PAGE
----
Dubai Parks and Resorts Lowers Attendance Expectations and Restructures Debt

Things are still rough for Dubai Parks and Resorts. In a recent financial statement, it seems that while they remain optimistic, the parent company (known as DBXE) has changed their attendance targets for 2018. For those unfamiliar, Dubai Parks and Resorts consists of Legoland Dubai, Bollywood Park and Motiongate Dubai. All of these parks opened within months of each other as the Dubai region furiously competes with Orlando to be a major theme park and tourist destination.

According to a recent interview with Bloomberg, Chief Executive Officer Mohamed Almulla said “The projection of 6.7 million visitors for 2017 is not the base we are going forward with anymore. Such numbers are achievable, but not in the short term,” he said, without giving a timeframe. Dubai Parks and Resorts “was not fully operational for most of 2017,” Almulla said. “I think 2018 will be a true reflection of the performance of the organization.”

That is an important statement to remember as we head into 2018. Becuase if they don’t hit better numbers in 2018, the writing is on the wall for these parks and the Dubai region as a theme park destination. In addition, Almulla said that they expected the Legoland Hotel and the Six Flags Dubai park to be open by the end of 2019, which should also spur attendance.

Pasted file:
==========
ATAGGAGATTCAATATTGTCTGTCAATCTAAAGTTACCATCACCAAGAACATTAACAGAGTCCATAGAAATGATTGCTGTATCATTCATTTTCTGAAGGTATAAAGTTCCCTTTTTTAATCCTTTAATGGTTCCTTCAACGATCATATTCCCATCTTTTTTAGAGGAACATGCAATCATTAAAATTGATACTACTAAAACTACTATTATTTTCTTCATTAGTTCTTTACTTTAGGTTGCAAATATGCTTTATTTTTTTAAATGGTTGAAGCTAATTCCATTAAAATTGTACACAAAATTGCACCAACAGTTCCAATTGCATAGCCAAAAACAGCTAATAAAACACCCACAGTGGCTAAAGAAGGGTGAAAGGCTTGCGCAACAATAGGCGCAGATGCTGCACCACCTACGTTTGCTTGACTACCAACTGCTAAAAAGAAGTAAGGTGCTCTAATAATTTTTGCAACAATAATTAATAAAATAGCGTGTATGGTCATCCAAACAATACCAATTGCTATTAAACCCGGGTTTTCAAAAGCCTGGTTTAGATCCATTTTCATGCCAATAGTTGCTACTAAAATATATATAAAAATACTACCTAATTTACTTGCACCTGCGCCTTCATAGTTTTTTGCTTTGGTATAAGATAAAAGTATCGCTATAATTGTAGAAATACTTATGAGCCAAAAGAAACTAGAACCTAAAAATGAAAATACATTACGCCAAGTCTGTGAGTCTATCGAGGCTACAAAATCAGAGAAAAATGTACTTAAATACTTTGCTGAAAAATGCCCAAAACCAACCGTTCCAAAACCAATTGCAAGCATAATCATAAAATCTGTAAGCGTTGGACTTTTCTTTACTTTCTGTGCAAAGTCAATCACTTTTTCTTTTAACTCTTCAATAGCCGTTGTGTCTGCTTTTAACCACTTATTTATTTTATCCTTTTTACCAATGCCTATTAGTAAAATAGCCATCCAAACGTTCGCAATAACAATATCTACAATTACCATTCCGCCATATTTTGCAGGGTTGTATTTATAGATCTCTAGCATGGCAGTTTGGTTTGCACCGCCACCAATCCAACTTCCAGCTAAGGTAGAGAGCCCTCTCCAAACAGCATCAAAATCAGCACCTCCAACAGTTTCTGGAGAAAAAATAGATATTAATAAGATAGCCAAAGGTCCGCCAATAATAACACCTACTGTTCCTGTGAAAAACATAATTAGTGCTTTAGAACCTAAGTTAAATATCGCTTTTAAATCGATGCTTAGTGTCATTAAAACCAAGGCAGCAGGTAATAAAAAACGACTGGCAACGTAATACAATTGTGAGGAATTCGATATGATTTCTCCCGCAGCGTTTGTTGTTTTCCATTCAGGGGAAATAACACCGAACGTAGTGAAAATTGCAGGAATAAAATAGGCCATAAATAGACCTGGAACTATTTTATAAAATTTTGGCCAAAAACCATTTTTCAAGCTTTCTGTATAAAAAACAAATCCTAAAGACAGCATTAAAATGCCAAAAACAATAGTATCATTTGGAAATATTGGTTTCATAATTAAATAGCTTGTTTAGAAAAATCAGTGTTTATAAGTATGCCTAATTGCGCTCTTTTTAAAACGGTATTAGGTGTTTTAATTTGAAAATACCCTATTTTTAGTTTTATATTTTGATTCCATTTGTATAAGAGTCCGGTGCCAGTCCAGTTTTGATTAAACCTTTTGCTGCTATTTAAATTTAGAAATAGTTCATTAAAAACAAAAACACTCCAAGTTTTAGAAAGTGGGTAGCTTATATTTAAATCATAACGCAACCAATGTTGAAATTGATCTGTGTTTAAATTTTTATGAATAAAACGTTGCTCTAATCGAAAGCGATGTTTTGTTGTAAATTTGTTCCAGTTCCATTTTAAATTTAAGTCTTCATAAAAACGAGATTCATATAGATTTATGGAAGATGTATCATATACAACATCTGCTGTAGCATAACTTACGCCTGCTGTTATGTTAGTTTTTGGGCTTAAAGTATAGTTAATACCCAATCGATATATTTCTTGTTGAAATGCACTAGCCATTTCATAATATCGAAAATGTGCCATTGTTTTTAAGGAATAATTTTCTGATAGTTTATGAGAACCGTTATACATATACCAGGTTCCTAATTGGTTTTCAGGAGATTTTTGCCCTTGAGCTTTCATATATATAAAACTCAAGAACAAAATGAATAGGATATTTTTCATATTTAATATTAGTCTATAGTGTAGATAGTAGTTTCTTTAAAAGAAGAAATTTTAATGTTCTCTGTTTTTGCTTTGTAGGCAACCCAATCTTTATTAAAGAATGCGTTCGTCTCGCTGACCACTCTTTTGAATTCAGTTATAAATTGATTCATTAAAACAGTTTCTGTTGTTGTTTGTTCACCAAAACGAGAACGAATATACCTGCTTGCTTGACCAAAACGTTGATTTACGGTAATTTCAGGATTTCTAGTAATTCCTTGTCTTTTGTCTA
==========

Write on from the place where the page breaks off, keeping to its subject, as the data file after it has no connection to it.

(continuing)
We have been covering theme parks for years here at Theme Park University.  In what universe does adding additional parks and hotels to an already underperforming resort really do for the bottom line? You’re asking for additional tourists, but those tourists are going to now be spread into an additional gate.  Meaning you’ve got to get your numbers significantly higher for the entire resort to get to a break-even point.

Which, by the way, that break-even point is the goal for 2018. According to the report, they claim that the reason 2017 was soft was due to not being fully operational all year.  Indeed, the park did open the new Lionsgate section during the last quarter of 2017, and the end of 2017 was reportedly “promising”.  However, we here at Theme Park University remain skeptical on this resort ever breaking even, much less turning a profit as they seem to have built (and continue to) build too much, too quickly without a proven track record that the Dubai region can sustain this many theme parks profitably. Time will tell.

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